I live in the SEO world and so it’s always a pleasure to chat with someone about SEO, but even better when I can combine that discussion with another topic close to my heart: building and scaling companies.
That’s why my guest for this episode of Mads Singers Management Podcast, Nick Jordan, had so many interesting things to share about his journey. Originally a sales and product guy at early-stage startups he wanted to make a move into marketing instead. After a stint as a freelancer he saw some things he could leverage into making his own agency, and now, a few years later, he’s got a team of 25 at Content Distribution, helping clients rank on page 1 for tens of thousands of keywords.
Nick admitted that he already feels the pressure of managing a team of 25 and has a core of managers he has developed so that he does not have any direct management of his team of writers. I told him that at various inflection points on the way up to 100 he’s going to feel those same pressures, but that as long as he made sure his managers gained more people skills as they were promoted (instead of focusing on technical skills) those pressures will be manageable.
I often say that when I think about promotion, especially to management positions, I tend to hire internally. Then not only do I generally know what I am getting with an individual person, but there’s less risk that the person will fail, as I will have been grooming them via opportunities to take on more responsibility that I proactively give out over a period of working with them. I learned this lesson fairly early on in my outsourcing business. I got blinded by an amazing resume when I was looking for my second hire. It cost me a lot of time to admit my mistake and a lot of money to replace that bad hire.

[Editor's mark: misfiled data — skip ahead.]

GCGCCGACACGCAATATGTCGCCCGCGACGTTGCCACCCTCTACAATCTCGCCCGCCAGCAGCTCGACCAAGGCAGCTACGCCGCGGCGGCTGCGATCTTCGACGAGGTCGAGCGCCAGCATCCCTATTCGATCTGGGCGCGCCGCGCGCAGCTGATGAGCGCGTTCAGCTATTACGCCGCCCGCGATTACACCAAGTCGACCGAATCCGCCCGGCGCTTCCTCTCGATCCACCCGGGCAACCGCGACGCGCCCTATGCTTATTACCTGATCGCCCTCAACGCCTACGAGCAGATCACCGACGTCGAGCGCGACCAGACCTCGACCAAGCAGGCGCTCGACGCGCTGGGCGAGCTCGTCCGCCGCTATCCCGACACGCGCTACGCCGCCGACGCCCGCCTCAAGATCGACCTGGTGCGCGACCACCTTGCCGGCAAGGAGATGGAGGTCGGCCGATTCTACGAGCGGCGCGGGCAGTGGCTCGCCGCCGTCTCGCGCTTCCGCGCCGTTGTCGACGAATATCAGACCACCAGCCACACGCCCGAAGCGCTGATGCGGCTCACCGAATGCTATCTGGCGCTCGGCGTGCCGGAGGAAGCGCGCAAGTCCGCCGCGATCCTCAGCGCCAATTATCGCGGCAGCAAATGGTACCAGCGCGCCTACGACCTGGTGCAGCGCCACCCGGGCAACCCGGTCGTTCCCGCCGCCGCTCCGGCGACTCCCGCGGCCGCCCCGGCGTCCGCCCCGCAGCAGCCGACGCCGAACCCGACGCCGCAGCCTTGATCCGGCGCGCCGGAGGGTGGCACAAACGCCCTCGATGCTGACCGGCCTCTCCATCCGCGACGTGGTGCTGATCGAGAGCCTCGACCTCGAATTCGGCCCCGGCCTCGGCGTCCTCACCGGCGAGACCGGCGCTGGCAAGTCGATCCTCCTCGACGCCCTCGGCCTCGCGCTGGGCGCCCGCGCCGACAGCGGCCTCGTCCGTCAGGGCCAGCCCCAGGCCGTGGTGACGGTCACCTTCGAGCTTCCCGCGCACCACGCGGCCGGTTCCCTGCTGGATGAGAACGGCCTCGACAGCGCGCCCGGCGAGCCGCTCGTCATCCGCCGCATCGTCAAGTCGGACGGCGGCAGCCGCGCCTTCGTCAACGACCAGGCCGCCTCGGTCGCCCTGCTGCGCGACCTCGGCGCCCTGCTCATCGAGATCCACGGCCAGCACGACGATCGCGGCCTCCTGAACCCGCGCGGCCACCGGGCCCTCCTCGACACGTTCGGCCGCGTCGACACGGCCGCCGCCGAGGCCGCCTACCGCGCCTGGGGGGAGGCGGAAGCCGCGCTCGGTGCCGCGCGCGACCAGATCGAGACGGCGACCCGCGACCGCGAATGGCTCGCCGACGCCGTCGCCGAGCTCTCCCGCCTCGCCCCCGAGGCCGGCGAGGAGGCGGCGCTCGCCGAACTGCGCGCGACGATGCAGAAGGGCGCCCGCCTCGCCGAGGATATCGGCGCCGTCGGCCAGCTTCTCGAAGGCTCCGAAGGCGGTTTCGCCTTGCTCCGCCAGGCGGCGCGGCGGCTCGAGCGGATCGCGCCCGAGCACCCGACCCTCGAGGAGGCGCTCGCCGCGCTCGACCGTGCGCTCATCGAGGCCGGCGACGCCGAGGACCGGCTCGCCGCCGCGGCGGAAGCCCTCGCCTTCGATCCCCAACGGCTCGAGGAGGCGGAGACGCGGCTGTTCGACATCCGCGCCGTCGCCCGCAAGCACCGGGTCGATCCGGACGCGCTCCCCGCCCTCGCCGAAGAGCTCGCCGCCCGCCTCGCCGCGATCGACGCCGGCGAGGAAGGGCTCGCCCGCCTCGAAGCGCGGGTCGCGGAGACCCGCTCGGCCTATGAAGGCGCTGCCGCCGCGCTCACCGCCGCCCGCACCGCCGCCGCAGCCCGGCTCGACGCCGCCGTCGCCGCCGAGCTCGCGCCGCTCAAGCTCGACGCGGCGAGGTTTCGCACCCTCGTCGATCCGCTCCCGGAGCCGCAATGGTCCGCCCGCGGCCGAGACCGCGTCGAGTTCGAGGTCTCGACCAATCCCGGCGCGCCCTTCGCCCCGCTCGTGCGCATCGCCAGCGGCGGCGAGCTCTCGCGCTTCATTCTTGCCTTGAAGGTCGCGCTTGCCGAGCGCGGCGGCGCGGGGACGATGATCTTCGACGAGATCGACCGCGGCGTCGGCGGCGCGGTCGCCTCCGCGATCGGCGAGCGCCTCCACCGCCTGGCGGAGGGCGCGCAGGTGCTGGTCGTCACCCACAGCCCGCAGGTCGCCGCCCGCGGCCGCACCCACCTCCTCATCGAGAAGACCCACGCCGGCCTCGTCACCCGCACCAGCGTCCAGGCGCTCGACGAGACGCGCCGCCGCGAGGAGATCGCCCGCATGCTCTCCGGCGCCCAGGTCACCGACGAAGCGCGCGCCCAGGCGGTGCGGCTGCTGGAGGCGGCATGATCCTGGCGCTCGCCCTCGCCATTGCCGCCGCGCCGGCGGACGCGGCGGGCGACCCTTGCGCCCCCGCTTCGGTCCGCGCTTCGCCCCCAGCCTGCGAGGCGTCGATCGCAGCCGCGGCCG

Speaking of a lot of money, we also talked about how many SEO agencies undercharge and underdeliver. Instead of niching down into something specific and charging a premium for their expertise in that topic, these firms tend to take on all kinds of clients and use most of their retainer to deliver and hence aren’t really building a sustainable business. Nick agreed with me that it’s much better to charge more, which allows you to spend more on delivering world-class service to your clients.
It’s always fun to be able to say you chatted with someone early in his/her growth trajectory. Nick and his team seem to be doing a lot of things right, and he’s not afraid to admit when he’s gotten some things wrong and wants to improve. That’s always great to see and just one more reason I think you’ll enjoy this episode.
- Nick shares some of the pressures of managing 25 people – 4:50
- Mads notes the importance of niching down in order to be able to charge more – 9:22
- Nick adds that higher prices also allow for case studies, which show dramatic changes and take a lot of time to track – 12:18
- Nick talks about the early days of his business and why he waited before taking on more clients – 22:10
- Nick and Mads give various reasons why they prefer to make internal hires – 23:30
- Mads pitches the importance of encouraging entrepreneurial thinking among employees – 27:50
- Mads shares an early big management mistake he made with his outsourcing business – 32:40
- Mads credits DISC with helping him learn about people much sooner than others can usually – 44:27
- Mads talks about the most important thing to help a manager with after you promote them – 49:23
- Mads talks about the crucial stage of the company: when it’s not about the owner anymore – 52:55